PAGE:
The book by Gianluca and Ulisse Bocchi lists nine still lifes very similar to ours, all executed on a black background (including the one reproduced as the last photo in the gallery, which belongs to the Pinacoteca Nazionale in Bologna). Because of their proximity to Flemish works, they can be attributed with certainty to Giovanni Stanchi. Four of them belong to private collections, while the others are all in public institutions (Anhaltische Gemäldegalerie, Dessau; Galeria del Palazzo Bianco, Genoa; Musée des Beaux-Arts, Bordeaux; Pinacoteca Nazionale, Bologna; Palazzo Chigi-Saraceni, Siena).

Like those in Flemish still lifes, the flowers depicted by Giovanni Stanchi bloom at different times of the year, ruling out any representation of a real bouquet. Alongside the more traditional flowers of our gardens (roses, tulips, hyacinths, daffodils, irises), it is also interesting to note the frequent inclusion of more exotic flowers such as jasmine and blue bindweed (ipomoea indica), which had been recently introduced to Europe from Mexico.

Each flower painted by Giovanni Stanchi seems to have its own individuality, a trait characteristic of Flemish painting, of which Stanchi was the best interpreter in Italy. One could say that Stanchi does not depict garlands of flowers, but flowers in a garland, each with its own identity and specificity, making it unique and different from the others. Captured in a low-angled light that seems to have captured them for eternity, they are drawn with clear, precise lines. As if they had been freshly cut, they emerge from the darkness in geometric figures that reinforce the tactile quality of their representation.

One of Giovanni Stanchi's distinctive features is to have substituted the central religious representation traditionally associated with Flemish flower garlands with a flight of goldfinches and butterflies.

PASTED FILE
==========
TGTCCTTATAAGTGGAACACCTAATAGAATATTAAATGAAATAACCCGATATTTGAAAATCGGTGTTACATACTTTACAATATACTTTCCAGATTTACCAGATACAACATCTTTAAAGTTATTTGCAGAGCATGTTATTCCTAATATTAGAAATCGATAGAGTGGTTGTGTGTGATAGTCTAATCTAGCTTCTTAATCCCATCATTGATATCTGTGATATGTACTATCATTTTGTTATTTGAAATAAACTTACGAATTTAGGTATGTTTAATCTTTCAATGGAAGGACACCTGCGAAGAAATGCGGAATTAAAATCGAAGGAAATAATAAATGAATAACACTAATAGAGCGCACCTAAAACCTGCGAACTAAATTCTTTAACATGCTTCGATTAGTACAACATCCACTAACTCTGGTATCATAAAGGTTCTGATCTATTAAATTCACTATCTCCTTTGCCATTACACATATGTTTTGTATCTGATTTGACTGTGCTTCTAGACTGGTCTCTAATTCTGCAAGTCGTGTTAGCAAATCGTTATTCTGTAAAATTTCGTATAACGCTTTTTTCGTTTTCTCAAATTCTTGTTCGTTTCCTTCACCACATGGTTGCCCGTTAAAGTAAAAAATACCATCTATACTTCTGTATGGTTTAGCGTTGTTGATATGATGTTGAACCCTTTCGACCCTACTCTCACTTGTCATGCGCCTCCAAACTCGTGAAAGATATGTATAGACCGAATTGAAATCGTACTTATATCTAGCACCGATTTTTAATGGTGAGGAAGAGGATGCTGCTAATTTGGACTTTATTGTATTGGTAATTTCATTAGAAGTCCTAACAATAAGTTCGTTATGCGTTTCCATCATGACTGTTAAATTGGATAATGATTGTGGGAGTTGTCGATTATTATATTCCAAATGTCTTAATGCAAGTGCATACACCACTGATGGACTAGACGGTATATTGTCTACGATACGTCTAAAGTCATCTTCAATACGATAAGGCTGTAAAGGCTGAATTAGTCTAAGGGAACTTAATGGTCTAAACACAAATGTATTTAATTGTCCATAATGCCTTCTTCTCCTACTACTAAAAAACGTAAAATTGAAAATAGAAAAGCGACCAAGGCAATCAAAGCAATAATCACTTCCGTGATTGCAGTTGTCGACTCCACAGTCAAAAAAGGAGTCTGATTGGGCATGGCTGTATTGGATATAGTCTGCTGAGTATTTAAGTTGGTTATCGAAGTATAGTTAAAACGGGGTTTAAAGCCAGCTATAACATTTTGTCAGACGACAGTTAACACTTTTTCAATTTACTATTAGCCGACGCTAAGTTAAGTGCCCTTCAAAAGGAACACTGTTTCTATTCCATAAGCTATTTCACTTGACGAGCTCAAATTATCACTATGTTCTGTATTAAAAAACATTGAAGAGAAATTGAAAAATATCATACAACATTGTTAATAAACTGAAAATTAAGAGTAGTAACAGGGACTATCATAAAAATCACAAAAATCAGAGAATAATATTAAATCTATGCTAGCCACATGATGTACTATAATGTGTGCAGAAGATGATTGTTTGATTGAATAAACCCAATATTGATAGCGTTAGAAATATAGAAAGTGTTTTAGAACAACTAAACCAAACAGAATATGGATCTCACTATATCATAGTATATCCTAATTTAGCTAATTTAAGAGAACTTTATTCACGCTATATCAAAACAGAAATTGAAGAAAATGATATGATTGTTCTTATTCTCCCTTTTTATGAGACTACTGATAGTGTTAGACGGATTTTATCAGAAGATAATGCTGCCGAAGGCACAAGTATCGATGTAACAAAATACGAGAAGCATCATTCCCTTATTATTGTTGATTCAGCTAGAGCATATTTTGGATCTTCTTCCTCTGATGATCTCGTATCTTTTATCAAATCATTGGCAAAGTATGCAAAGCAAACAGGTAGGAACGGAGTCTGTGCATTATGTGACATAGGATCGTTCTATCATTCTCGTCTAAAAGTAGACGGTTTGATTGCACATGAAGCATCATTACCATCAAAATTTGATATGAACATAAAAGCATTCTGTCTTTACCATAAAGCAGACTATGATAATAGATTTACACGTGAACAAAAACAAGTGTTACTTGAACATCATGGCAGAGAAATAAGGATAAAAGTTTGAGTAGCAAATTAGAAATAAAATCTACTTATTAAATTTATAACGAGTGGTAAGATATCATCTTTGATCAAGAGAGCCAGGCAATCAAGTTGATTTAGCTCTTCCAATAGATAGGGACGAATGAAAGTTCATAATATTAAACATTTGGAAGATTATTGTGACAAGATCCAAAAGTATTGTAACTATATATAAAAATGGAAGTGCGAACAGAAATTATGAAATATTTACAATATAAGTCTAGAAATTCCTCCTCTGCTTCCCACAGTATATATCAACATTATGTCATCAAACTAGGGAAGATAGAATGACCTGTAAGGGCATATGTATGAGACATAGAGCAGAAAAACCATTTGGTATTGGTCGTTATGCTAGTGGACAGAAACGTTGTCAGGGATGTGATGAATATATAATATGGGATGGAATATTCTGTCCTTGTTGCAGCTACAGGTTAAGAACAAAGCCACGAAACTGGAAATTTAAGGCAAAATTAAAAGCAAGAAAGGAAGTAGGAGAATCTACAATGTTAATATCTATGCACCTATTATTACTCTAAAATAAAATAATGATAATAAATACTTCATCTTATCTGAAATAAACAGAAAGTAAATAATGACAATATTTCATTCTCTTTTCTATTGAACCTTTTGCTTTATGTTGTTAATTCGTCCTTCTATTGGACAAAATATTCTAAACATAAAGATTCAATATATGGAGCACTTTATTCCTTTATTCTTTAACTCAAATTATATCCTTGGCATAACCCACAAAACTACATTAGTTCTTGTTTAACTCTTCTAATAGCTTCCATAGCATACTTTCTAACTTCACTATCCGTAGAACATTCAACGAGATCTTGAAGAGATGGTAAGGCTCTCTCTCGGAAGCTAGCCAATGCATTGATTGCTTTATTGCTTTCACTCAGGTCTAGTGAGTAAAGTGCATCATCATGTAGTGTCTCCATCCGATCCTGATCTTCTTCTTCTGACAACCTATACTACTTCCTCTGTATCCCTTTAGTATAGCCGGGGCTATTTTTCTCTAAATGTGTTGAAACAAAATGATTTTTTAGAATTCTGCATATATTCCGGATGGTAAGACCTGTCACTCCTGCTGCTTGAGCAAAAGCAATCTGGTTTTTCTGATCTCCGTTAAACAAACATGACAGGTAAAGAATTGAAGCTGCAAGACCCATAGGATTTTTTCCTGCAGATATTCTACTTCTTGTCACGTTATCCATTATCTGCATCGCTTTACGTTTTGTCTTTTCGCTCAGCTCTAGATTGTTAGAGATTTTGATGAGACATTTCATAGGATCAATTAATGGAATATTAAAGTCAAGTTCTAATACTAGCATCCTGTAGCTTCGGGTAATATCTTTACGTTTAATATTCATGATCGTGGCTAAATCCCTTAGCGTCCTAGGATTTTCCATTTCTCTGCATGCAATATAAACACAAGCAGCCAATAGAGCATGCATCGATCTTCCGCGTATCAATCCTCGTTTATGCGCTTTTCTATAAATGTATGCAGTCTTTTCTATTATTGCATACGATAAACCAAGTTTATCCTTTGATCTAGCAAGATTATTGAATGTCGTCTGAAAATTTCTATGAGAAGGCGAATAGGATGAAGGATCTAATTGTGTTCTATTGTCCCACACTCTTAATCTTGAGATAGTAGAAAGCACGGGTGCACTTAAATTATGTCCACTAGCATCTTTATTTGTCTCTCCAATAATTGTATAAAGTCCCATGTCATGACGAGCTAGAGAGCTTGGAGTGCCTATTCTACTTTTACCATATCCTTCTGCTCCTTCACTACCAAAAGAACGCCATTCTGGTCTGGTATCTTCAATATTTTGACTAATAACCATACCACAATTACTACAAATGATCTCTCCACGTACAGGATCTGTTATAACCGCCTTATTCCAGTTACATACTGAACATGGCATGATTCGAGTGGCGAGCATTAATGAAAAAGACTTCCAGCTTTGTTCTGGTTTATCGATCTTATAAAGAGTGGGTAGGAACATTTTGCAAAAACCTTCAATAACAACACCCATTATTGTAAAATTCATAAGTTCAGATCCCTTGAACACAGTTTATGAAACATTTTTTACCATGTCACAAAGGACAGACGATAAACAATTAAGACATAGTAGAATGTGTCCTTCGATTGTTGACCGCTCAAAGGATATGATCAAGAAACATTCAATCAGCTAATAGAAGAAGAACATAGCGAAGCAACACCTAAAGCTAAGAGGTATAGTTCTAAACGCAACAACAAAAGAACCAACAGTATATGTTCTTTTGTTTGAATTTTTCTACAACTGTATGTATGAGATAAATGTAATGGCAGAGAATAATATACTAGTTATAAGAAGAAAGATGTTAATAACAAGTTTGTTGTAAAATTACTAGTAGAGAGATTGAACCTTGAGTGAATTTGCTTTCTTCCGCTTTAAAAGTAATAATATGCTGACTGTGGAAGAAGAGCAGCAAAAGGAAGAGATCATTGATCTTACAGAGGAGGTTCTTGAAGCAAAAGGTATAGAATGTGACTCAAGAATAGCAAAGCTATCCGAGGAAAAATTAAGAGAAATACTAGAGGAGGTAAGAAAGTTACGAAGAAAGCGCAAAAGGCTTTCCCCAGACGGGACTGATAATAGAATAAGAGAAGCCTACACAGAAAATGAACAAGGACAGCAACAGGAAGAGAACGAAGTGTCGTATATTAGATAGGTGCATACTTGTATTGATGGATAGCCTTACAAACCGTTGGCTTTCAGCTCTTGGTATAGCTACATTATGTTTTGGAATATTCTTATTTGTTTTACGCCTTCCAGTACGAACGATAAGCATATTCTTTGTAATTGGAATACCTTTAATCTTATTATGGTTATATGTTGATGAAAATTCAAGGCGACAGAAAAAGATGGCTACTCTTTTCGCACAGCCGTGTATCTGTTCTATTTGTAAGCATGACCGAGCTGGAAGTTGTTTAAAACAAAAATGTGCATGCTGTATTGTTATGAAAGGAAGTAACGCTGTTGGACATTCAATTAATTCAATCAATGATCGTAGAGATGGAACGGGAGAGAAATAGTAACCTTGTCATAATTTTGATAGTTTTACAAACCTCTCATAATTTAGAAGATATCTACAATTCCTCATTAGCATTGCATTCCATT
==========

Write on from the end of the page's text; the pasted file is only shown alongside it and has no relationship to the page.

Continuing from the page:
3. Symbolic interpretation

In the 17th century, the contemplation of nature, through the variety of animals and plants, was considered a metaphysical activity, generating an appetite for eternal life. In this context, each representation of nature can conceal a symbolic dimension, presenting a complex, cryptic message that we propose to shed light on.

At the beginning, the garland of flowers is a symbol of the hortus conclusus, the walled garden evoked in the Song of Songs, and later interpreted as a symbolic image of Mary's virginity, but also as the place where the spiritual life can develop, protected from the world and its temptations. The garland thus becomes the image of the garden of the soul, a perfect imaginary space in which mystical emotions can develop. The emotion created by the beauty and fragility of flowers (which, it should be remembered, cannot coexist simultaneously in nature) tangibly affirms the equal dignity of the natural and the artificial. The apparent disorder of the flowers becomes geometrically ordered, and chromatically structured by the painter, who gives us the illusion that this garland is in suspension, freed from all constraints of gravity.

Since the Greek antiquity, the butterfly has been the symbol of the soul - which is why young Psyche's back is adorned with butterfly wings - but also of the access to the divine. In the Christian world, the butterfly became the symbol of the eternal life of the soul that leaves the body after death.

The goldfinch (often depicted in the hands of the Infant Jesus in Madonna and Child paintings, as in the Uffizi painting by Raphael) is also a representation of the soul, but in addition an evocation of Christ's crucifixion. Goldfinches are known for their taste for thistles, whose thorns evoke the crown worn by Christ during the Passion. According to some legend, a goldfinch stained its feathers with Christ's blood while removing a thorn from his forehead, a stain that has since been perpetuated among all goldfinches!

All these elements confirm that Stanchi, beyond the undeniable decorative strength of his paintings, is indeed inviting us to a philosophical meditation whose cryptic meaning was immediately comprehensible to the cultivated public of Roman dignitaries for whom his canvases were intended.

4. Framing and painting presentation

Our painting is framed in a modern Flemish-style frame that echoes Giovanni Stanchi's Flemish inspiration. A particularity of this painting is that it can be presented both vertically and horizontally.

Delevery information :

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Stéphane Renard Fine Art


17th Century Oil Painting